Archive for primary role models

Fathers and Daughters

Mothers are historically seen as primary role models for daughters, and sometimes the impact of the father’s influence can initially appear to be more shadowy.

Where there is not a ‘present dad’ – then a secondary male can step in. Never underestimate the significance of grandfathers, uncles or good family friends.

The first important man in a small girl’s world will be this male figure. Children will regard themselves as they imagine others regard them. Women begin to find their sense of acceptance and value as a result of these early messages from their fathers.

The first family unit is where we all learn our powers of negotiation. Those who come from conflict averse or overly critical parenting will not easily be able to learn the value of safely expressing their own opinions. The father who is too powerful, or too passive, will not allow a woman a sense of safety when finding her voice with later male relationships.

Learning that her thoughts are valid and worth attention (even if not agreed with) is a good life lesson for any girl and being listened to will mean that she, in turn, will find it easier to listen.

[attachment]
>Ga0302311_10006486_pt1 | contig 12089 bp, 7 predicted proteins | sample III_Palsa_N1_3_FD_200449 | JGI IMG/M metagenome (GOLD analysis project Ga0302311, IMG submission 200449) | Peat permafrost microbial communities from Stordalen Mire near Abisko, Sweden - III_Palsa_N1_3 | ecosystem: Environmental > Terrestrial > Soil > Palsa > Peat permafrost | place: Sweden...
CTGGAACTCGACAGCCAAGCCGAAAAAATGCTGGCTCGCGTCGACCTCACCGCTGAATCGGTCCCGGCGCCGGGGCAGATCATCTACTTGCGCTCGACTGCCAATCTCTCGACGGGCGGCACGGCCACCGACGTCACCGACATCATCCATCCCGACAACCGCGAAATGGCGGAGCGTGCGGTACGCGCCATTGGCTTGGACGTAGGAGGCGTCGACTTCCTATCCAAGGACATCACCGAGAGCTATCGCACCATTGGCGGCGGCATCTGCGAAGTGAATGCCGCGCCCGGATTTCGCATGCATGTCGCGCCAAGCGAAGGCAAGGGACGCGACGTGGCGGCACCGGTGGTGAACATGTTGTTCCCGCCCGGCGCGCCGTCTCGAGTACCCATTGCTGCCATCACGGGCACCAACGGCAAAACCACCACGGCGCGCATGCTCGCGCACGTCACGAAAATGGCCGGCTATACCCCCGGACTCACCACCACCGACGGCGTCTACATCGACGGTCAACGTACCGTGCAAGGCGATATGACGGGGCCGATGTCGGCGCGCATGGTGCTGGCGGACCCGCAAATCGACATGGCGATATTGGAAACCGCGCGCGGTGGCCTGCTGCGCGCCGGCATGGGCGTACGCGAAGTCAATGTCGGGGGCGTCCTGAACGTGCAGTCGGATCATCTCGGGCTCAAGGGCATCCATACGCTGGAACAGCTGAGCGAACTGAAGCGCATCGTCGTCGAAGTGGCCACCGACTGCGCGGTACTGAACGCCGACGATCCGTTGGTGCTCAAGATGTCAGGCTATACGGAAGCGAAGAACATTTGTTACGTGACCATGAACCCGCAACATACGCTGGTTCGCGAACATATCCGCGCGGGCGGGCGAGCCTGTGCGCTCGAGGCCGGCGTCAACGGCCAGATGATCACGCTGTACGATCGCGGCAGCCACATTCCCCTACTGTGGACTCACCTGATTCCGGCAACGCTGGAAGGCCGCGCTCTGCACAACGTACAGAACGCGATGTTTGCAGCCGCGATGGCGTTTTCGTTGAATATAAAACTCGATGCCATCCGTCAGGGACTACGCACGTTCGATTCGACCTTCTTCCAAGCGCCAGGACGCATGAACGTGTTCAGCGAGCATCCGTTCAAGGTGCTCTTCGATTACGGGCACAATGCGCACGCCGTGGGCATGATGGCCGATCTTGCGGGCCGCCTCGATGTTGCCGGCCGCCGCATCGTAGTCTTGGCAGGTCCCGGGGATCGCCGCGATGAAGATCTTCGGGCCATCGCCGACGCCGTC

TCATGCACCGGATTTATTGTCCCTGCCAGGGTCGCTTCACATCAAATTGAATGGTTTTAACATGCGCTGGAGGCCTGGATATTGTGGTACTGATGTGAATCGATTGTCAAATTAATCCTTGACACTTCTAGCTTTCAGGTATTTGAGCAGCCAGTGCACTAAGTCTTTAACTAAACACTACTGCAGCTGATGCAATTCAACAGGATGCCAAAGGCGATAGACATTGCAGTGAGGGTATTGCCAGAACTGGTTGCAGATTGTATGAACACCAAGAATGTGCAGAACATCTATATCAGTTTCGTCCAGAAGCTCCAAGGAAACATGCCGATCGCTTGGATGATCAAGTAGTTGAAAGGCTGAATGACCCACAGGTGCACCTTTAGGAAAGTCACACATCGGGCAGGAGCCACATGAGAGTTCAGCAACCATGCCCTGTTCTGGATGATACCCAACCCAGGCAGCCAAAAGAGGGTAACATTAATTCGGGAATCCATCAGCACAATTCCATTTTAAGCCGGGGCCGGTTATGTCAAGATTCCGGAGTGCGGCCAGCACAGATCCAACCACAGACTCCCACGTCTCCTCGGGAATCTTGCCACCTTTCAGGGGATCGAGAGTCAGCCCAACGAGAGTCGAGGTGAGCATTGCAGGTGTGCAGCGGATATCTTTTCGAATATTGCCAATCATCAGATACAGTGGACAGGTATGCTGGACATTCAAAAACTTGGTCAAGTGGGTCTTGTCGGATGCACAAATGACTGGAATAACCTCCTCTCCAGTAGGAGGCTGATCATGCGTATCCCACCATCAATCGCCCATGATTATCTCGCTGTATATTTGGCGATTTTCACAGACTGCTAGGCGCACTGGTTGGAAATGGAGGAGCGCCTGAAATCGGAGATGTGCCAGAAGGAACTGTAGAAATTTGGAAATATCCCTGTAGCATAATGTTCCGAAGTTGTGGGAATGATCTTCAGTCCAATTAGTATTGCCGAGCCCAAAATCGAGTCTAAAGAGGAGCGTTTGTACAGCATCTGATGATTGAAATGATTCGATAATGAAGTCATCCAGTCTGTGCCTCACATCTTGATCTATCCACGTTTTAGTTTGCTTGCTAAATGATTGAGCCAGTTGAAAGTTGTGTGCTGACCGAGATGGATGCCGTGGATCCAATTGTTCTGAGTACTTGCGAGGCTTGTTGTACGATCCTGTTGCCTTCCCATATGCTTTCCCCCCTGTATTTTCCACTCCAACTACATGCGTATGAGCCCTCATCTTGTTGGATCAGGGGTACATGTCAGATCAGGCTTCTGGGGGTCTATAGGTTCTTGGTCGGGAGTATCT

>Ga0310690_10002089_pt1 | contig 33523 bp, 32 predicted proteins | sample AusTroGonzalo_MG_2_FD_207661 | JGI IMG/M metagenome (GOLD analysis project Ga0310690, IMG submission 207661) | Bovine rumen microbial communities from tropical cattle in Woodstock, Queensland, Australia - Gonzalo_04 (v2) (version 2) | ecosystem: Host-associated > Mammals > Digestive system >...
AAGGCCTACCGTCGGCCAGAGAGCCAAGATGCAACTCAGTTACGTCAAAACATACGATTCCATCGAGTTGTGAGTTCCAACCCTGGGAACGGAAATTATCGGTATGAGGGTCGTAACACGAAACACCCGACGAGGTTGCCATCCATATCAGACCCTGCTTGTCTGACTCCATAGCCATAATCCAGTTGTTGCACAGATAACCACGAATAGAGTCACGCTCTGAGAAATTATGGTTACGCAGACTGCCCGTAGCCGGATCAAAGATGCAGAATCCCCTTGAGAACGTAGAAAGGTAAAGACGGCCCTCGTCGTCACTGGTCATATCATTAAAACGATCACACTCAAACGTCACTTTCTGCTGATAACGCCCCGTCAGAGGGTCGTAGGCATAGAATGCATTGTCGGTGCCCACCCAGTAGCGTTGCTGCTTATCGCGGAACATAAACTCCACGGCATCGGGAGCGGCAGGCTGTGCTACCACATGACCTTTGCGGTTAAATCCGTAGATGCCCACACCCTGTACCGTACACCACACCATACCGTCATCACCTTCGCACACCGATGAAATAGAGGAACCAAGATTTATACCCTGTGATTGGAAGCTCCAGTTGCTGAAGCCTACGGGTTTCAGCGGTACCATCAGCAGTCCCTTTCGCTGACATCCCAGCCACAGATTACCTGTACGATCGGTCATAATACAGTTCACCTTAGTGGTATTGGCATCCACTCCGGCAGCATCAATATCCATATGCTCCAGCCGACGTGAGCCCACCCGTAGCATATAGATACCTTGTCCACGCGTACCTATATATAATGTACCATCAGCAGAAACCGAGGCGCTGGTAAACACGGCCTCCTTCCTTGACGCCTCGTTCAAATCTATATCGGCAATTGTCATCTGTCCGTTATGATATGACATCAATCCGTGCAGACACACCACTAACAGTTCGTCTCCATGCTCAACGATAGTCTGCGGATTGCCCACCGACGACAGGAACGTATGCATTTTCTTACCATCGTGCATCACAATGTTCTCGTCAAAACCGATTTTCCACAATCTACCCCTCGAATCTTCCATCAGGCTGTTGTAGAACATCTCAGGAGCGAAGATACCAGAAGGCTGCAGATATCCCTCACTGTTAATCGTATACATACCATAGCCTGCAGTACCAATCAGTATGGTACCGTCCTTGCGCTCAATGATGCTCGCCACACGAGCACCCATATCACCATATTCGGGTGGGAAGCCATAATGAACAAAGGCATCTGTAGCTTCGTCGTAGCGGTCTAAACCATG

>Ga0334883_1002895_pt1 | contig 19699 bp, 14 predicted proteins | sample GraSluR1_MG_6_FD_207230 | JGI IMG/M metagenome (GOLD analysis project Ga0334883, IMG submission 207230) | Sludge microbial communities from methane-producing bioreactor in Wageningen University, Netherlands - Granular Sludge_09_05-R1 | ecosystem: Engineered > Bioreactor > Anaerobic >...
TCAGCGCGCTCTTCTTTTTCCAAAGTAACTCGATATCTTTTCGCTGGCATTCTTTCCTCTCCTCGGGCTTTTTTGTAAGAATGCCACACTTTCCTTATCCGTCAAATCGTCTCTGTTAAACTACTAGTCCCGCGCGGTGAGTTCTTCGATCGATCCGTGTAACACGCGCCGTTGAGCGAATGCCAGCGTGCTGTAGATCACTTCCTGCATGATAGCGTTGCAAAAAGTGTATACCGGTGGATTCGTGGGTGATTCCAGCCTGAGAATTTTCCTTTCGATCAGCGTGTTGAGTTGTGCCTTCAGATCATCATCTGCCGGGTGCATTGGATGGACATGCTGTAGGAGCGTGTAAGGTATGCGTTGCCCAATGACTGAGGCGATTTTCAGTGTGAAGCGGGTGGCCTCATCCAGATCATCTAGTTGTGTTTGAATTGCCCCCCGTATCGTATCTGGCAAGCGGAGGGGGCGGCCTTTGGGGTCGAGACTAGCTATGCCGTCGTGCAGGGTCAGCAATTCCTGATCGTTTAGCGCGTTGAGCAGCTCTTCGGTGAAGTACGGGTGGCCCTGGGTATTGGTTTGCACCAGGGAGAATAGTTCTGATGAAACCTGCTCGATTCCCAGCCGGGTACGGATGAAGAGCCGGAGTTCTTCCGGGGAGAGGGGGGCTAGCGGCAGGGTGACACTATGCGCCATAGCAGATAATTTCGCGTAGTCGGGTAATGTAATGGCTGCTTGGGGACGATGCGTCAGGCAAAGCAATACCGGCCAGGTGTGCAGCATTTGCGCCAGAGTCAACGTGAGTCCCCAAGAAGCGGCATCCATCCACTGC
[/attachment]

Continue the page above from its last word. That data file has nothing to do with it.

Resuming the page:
Believing that her opinions count will help a girl to learn how to be assertive. This differs from sounding aggressive, which is more likely to stem from combative behaviour arising from feelings of powerlessness.

Offering safe male attention is one of a fathers best legacies to a daughter. Understanding boundaries and privacy, and avoiding any negative or trite comments about her physical characteristics are essential.

Remember, the parents are the first couple that any child observes. How the father treats the mother is a powerful message. Parents who treat each other well, are companionable and can disagree (even heatedly) but resolve and safely make up will show daughters that this can be their expectation of a fair and respectful relationship in adult life.

Christina Fraser